Daily Catskills: 10/04/17

Clear skies and a 75F high. Warm in the sun, but cool in the shade. Humid and slightly steamy. Fall is slightly late out of the gate.

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Daily Catskills: 10/03/17

A clear, frosty morning, rising to a high of 67F. Initial muted dashes of red amidst the yellowing. Fall has yet to show its true colors.

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Saving Seeds: Sunflowers

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Sunflowers are astonishingly beautiful and uplifting, towering over the farm like sentry guards radiating happiness, accumulating and distributing sunshine. They’re also packed with thousands of highly nutritious, edible seeds. Once they start to droop towards the ground, you may have to compete with the birds, chipmunks, and squirrels, who climb up them in search of the seeds and break the stems. When the blooms are resting on the ground, like they’re on some floral time-out, they seeds are fair game. You can either wrap the live heads in paper to stop animals from eating them, or you can cut the heads off completely even before they’re ready to harvest.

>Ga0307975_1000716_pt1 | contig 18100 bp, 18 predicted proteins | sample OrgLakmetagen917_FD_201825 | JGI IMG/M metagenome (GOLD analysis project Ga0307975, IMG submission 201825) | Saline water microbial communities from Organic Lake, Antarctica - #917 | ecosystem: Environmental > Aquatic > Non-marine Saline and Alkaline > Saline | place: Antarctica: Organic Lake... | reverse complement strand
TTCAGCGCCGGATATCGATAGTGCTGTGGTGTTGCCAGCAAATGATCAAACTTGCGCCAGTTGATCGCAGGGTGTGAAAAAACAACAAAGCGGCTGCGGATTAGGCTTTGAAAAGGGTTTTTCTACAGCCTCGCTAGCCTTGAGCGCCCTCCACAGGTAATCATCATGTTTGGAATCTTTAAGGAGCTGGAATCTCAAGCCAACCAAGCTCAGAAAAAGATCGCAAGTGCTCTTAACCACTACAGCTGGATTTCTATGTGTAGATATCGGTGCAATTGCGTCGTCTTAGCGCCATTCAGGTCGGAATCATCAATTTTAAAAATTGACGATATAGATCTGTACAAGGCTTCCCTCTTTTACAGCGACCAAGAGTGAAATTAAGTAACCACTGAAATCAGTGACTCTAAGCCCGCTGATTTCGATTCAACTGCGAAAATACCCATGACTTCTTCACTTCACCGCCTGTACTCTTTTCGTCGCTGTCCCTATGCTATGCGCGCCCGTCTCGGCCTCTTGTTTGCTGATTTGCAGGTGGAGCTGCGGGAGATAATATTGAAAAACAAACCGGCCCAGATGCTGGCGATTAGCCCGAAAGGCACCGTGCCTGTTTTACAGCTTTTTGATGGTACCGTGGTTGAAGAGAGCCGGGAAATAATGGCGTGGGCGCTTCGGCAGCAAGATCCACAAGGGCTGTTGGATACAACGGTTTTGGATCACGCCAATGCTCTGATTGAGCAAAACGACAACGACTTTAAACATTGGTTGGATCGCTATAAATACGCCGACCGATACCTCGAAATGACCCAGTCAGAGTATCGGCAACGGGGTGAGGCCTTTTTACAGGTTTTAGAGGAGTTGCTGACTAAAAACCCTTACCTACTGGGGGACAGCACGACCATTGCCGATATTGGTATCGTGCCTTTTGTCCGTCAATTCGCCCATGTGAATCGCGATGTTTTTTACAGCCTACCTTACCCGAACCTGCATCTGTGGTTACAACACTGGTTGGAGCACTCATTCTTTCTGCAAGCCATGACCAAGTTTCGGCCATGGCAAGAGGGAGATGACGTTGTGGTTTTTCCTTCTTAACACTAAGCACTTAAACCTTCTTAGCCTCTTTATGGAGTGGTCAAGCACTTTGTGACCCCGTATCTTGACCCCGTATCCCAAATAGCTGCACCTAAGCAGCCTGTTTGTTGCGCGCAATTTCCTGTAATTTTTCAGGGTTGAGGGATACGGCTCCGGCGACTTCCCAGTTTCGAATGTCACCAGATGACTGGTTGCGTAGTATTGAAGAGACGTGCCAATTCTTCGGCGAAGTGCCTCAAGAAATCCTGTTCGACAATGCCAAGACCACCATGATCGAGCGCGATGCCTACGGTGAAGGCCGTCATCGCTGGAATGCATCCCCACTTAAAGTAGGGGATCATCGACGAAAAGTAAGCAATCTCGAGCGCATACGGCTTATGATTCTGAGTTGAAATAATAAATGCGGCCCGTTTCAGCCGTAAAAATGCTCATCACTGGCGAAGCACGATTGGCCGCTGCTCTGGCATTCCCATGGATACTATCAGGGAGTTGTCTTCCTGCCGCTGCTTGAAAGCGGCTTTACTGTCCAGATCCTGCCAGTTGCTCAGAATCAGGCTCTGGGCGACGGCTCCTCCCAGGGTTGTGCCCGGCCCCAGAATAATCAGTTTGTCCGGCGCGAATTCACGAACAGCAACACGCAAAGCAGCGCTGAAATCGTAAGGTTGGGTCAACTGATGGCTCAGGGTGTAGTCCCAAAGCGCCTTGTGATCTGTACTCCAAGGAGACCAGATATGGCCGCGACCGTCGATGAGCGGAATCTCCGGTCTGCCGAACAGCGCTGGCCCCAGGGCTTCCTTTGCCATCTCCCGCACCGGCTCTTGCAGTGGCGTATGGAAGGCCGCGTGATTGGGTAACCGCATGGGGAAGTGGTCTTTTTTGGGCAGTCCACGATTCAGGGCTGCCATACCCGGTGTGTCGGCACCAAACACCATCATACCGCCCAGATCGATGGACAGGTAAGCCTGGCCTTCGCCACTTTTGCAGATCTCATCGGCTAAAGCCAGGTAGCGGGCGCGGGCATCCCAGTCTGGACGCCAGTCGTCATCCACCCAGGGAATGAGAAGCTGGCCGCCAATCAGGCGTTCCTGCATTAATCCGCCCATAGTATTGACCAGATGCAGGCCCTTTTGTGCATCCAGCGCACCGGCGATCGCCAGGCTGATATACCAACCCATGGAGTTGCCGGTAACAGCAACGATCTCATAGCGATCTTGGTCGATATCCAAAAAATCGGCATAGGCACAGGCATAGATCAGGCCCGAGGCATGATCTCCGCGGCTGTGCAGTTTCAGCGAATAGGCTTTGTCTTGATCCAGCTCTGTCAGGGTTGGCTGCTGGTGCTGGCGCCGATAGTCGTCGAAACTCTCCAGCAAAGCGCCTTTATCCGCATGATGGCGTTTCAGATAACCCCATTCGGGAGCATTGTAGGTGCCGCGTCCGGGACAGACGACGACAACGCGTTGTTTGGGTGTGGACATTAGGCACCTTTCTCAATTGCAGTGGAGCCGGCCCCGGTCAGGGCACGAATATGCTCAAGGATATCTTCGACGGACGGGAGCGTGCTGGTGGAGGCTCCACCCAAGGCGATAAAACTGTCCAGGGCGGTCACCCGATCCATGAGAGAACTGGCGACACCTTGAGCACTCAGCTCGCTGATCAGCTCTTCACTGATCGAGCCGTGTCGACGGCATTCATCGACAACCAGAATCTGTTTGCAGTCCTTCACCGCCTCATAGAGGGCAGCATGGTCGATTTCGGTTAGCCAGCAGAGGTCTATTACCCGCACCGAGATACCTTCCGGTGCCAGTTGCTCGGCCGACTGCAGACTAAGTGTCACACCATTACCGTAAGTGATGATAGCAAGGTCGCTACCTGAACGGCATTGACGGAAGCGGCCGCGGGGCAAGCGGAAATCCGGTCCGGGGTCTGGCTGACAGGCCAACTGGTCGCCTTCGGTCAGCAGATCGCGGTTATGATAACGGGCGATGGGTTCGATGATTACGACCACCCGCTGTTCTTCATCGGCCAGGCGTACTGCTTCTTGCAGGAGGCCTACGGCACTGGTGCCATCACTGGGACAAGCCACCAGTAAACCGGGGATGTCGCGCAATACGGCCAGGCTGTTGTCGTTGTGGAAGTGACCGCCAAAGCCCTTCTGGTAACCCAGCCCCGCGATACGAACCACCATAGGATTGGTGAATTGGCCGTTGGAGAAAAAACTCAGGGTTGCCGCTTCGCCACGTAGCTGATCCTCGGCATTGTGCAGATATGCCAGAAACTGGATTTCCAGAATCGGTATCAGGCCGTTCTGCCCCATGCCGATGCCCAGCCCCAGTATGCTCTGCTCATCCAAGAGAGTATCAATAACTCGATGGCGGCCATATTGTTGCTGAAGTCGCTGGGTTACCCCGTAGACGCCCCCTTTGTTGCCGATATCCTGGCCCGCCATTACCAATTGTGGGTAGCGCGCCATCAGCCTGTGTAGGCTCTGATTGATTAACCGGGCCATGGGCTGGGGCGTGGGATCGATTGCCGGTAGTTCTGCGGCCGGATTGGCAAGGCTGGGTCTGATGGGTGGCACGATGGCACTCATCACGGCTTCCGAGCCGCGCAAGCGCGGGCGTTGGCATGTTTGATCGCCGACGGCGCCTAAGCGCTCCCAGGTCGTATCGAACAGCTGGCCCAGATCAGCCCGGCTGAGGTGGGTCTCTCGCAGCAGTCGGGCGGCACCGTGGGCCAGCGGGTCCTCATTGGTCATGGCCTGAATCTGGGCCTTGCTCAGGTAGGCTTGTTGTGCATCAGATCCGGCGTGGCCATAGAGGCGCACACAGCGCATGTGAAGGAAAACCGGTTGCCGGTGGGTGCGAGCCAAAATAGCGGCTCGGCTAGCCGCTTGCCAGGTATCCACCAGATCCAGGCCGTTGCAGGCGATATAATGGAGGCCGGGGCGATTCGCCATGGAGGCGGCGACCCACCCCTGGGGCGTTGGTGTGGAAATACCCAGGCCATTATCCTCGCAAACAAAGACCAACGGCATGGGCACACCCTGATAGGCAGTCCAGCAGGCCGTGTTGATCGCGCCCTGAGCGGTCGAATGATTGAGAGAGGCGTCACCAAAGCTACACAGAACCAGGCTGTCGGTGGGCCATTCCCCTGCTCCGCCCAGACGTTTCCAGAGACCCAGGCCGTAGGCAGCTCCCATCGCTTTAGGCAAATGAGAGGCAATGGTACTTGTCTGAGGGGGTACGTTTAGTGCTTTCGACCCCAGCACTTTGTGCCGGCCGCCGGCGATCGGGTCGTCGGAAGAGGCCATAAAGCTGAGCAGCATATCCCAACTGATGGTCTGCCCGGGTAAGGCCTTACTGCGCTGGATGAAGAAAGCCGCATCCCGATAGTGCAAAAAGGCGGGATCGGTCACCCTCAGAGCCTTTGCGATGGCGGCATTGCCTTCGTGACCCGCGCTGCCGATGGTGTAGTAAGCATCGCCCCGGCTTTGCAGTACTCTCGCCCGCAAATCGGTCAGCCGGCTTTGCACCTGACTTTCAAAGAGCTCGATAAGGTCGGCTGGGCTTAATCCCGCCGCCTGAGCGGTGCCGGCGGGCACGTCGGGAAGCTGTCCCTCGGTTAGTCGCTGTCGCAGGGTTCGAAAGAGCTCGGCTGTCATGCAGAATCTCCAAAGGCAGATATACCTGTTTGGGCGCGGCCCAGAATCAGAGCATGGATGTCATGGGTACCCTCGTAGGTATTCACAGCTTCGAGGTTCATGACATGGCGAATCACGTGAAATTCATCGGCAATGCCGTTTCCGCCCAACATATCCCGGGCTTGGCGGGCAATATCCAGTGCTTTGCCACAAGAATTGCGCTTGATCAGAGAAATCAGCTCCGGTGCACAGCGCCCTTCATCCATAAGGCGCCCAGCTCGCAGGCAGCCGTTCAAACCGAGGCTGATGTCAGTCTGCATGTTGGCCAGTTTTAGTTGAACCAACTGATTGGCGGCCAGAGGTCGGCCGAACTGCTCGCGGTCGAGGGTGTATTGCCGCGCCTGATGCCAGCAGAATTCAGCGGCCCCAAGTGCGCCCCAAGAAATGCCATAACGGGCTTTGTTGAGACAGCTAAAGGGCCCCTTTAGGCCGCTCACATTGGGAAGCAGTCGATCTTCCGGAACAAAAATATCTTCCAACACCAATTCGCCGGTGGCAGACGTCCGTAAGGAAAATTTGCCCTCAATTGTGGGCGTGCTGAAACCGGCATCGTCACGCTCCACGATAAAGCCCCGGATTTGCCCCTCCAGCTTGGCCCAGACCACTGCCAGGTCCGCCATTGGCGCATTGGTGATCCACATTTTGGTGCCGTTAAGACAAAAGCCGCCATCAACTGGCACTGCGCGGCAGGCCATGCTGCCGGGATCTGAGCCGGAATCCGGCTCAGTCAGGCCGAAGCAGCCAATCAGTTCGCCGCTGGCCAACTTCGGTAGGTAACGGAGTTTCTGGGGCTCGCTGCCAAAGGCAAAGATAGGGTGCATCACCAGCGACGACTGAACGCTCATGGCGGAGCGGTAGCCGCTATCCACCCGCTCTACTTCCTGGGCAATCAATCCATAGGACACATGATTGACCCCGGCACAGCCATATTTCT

The seed is the white pellet underneath the yellow face of the bloom (pictured above). They develop a black strip as the flower dies, eventually turning a dusky, dark grey/black (pictured below). They are even delicious like this without any cooking, and packed full of raw nutrients like iron, calcium, vitamin B-6 and high in potassium and magnesium. Continue reading